An LCD works with two polarizing filters and a liquid crystal layer in between. Such a polarizing filter makes the lightwaves pass only in one direction. The second filter is rotated 90 degrees so that no light passes when both filters are used (the first one only allows the light in one direction, the second one only at a different direction so no light will come through). However the crystal layer will change the direction of the light that passes by a certain degree, depending on how much current is put on it. This way the amount of light that finally comes out can be regulated. It's because of the polarized light (= light in one direction only) that you can't see the image from all angles.

Thomas
Posted on 2003-02-15 08:47:22 by Thomas
btw if i look at my lcd from the botom. every thing looks inverted!
Posted on 2003-02-15 17:54:37 by Qages
But what about TFT televisions?

In a television the image is always changing so there is no such 'infinite' refresh rate ever, so why is a TFT television said to be better?
Posted on 2003-03-11 02:39:36 by clippy
No, TFT TVs have the same 'infinite' refesh rate. You need to distinuish between the refresh rate of screen (i.e the number of times it draws a full image per second), and the rate at which the data appears (FPS of a game or movie). The former is just how many times the sceen is painted. With CRTs, an electronic beam has to lit the pixels and that is done at a certain speed. This speed determines the refresh rate. As I explained, lower refresh rates lead to flicker, since pixels are not lit frequently enough. The latter is just at what speed a game, movie or whatever feeds a frame to the screen. Even if this happens at 10fps, on a monitor with a refresh rate of 120, the screen doesn't look flickery but of course the movie will play very slow (like slow motion in steps).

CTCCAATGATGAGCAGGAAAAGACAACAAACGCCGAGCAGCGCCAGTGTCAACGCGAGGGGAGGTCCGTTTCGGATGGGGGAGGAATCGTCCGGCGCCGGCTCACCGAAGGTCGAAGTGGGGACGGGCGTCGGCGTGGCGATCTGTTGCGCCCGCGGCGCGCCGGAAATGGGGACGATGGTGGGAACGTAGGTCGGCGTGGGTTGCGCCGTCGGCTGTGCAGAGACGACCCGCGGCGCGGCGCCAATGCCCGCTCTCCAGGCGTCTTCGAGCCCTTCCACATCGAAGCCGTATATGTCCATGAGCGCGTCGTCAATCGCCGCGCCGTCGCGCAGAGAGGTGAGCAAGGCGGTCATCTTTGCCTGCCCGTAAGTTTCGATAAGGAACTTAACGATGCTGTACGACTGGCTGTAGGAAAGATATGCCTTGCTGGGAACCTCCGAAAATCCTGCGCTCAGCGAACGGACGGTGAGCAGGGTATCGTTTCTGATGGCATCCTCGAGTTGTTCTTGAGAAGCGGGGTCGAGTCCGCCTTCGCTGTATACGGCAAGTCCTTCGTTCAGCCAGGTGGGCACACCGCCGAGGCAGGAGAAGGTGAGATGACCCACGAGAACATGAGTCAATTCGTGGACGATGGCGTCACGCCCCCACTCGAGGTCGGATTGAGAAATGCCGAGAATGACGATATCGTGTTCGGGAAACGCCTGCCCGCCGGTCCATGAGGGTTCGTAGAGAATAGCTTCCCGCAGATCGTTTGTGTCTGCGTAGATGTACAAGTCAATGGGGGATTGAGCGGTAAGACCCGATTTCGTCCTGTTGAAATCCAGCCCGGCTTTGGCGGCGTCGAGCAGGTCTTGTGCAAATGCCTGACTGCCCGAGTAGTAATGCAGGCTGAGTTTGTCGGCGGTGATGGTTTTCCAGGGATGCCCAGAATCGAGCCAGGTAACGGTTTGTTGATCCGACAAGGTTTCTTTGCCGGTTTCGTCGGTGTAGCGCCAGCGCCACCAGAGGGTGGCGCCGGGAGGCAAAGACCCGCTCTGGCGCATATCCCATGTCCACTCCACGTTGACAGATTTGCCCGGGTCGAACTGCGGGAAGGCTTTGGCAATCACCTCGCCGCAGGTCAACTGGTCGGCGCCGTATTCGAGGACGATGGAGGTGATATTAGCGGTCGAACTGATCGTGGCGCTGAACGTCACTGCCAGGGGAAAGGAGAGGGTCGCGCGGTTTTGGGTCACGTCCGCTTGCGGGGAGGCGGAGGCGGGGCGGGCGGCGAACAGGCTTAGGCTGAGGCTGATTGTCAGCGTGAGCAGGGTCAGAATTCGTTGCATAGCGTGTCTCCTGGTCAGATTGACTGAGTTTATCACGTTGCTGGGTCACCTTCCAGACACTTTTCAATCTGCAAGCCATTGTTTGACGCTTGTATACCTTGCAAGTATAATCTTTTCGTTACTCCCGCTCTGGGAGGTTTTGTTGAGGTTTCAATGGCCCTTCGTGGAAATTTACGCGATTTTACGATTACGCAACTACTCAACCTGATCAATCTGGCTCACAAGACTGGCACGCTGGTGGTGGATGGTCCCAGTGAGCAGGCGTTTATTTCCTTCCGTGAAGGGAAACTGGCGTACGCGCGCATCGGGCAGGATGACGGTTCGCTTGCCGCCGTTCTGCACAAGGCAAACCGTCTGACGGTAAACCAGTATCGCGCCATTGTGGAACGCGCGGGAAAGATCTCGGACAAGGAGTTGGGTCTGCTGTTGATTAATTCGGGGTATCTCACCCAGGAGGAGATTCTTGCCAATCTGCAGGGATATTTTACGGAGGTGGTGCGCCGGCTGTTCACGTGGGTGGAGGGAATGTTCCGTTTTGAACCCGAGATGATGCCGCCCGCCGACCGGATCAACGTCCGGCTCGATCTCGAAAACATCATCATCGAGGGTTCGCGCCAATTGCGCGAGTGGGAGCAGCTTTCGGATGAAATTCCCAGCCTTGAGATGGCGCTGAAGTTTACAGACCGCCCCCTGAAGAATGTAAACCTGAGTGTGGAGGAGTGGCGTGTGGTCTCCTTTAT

On TFTs, the first refresh rate doesn't exists. TFT pixels aren't continuously redrawn, they are just on or off (or slighty on etc.). If at one point the TFTs puts a pixel on, it won't dim or change until the next color change. Therefore it doesn't have to be refreshed to stay on.
But while there is no pixel refresh rate for TFTs, there is a response time. The response time is the time it takes for a pixel to change (I explained this earlier). If this time is high, movies etc appear sloppy and you get things like ghosting, frames appear to blend with previous frames because the screen couldn't change its image fast enough. If you divide 1 by this response time in seconds, you get a sort of refresh rate, but this is a totally different one than with CRTs. It only says how often per second the screen is able to change, but *not* how many times it can refresh it, since TFTs don't need to be refreshed.

Thomas
Posted on 2003-03-11 03:24:28 by Thomas
Thanks thomas, i finally seem to get it now.

I was looking at howstuffworks.com and electronics seem pretty interesting.

Btw,
Can hardware be made at home like software?
Posted on 2003-03-14 00:40:55 by clippy